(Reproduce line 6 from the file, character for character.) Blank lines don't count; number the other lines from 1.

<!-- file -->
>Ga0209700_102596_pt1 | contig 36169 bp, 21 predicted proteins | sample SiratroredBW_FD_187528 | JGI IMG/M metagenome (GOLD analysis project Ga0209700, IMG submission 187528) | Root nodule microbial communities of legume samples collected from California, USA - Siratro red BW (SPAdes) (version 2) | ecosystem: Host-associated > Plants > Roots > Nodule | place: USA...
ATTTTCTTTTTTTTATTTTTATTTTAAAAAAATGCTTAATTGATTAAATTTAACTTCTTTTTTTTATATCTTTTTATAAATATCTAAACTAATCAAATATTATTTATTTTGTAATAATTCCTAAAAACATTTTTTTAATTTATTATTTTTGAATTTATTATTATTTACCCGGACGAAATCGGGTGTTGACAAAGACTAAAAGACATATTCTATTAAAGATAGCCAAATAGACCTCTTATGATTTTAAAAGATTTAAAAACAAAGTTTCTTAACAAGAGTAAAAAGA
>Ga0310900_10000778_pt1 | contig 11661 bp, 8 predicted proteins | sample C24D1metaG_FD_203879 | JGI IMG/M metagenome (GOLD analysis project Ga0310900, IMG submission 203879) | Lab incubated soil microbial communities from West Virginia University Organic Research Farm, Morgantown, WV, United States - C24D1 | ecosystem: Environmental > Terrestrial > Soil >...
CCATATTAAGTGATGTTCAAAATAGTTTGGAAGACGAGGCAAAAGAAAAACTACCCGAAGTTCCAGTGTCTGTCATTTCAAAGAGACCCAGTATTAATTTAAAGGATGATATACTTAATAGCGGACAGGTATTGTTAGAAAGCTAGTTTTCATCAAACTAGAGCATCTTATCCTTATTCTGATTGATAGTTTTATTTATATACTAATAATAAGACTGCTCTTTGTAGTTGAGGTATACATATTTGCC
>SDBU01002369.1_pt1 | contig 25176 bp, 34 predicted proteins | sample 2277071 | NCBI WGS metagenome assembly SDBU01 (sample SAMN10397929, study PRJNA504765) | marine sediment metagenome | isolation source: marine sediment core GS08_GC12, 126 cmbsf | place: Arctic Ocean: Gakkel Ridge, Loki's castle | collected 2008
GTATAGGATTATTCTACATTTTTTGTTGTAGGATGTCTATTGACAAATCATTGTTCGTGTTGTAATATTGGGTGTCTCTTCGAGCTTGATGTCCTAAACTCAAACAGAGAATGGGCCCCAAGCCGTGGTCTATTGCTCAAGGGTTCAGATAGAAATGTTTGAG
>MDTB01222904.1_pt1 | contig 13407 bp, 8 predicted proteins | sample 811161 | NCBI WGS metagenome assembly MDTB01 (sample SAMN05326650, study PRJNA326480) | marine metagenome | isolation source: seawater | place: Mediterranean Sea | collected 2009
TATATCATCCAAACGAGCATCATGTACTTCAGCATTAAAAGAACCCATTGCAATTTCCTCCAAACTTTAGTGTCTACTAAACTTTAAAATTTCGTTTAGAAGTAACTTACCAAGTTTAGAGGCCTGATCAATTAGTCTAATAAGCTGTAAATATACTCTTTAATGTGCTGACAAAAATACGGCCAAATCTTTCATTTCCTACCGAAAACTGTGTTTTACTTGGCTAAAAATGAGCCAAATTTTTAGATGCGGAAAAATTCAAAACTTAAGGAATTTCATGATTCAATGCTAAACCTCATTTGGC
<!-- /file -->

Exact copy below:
GTATAGGATTATTCTACATTTTTTGTTGTAGGATGTCTATTGACAAATCATTGTTCGTGTTGTAATATTGGGTGTCTCTTCGAGCTTGATGTCCTAAACTCAAACAGAGAATGGGCCCCAAGCCGTGGTCTATTGCTCAAGGGTTCAGATAGAAATGTTTGAG